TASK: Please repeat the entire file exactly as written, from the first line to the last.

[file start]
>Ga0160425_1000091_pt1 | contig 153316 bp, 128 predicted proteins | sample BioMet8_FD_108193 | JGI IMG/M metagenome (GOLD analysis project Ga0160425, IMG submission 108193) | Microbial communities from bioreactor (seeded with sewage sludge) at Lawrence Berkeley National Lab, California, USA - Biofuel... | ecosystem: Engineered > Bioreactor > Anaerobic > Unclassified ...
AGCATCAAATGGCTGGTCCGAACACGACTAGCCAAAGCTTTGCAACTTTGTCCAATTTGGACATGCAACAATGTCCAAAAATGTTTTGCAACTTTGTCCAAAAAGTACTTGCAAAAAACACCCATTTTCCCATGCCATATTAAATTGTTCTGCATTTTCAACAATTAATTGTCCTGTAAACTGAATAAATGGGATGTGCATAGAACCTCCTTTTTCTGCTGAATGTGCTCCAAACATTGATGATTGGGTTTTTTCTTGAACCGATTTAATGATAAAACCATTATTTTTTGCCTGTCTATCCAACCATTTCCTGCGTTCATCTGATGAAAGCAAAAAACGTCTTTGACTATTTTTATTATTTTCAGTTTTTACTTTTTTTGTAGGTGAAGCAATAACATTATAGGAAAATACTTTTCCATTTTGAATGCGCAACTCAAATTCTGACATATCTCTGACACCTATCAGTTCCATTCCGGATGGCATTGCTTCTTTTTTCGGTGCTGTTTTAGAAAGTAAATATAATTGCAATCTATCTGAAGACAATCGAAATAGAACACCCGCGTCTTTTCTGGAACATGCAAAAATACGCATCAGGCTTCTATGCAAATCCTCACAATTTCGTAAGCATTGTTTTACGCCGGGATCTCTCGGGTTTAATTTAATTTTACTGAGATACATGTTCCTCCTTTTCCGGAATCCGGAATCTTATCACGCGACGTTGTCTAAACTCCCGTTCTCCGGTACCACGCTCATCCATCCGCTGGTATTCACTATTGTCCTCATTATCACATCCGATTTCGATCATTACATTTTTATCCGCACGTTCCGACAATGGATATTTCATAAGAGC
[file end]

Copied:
>Ga0160425_1000091_pt1 | contig 153316 bp, 128 predicted proteins | sample BioMet8_FD_108193 | JGI IMG/M metagenome (GOLD analysis project Ga0160425, IMG submission 108193) | Microbial communities from bioreactor (seeded with sewage sludge) at Lawrence Berkeley National Lab, California, USA - Biofuel... | ecosystem: Engineered > Bioreactor > Anaerobic > Unclassified ...
AGCATCAAATGGCTGGTCCGAACACGACTAGCCAAAGCTTTGCAACTTTGTCCAATTTGGACATGCAACAATGTCCAAAAATGTTTTGCAACTTTGTCCAAAAAGTACTTGCAAAAAACACCCATTTTCCCATGCCATATTAAATTGTTCTGCATTTTCAACAATTAATTGTCCTGTAAACTGAATAAATGGGATGTGCATAGAACCTCCTTTTTCTGCTGAATGTGCTCCAAACATTGATGATTGGGTTTTTTCTTGAACCGATTTAATGATAAAACCATTATTTTTTGCCTGTCTATCCAACCATTTCCTGCGTTCATCTGATGAAAGCAAAAAACGTCTTTGACTATTTTTATTATTTTCAGTTTTTACTTTTTTTGTAGGTGAAGCAATAACATTATAGGAAAATACTTTTCCATTTTGAATGCGCAACTCAAATTCTGACATATCTCTGACACCTATCAGTTCCATTCCGGATGGCATTGCTTCTTTTTTCGGTGCTGTTTTAGAAAGTAAATATAATTGCAATCTATCTGAAGACAATCGAAATAGAACACCCGCGTCTTTTCTGGAACATGCAAAAATACGCATCAGGCTTCTATGCAAATCCTCACAATTTCGTAAGCATTGTTTTACGCCGGGATCTCTCGGGTTTAATTTAATTTTACTGAGATACATGTTCCTCCTTTTCCGGAATCCGGAATCTTATCACGCGACGTTGTCTAAACTCCCGTTCTCCGGTACCACGCTCATCCATCCGCTGGTATTCACTATTGTCCTCATTATCACATCCGATTTCGATCATTACATTTTTATCCGCACGTTCCGACAATGGATATTTCATAAGAGC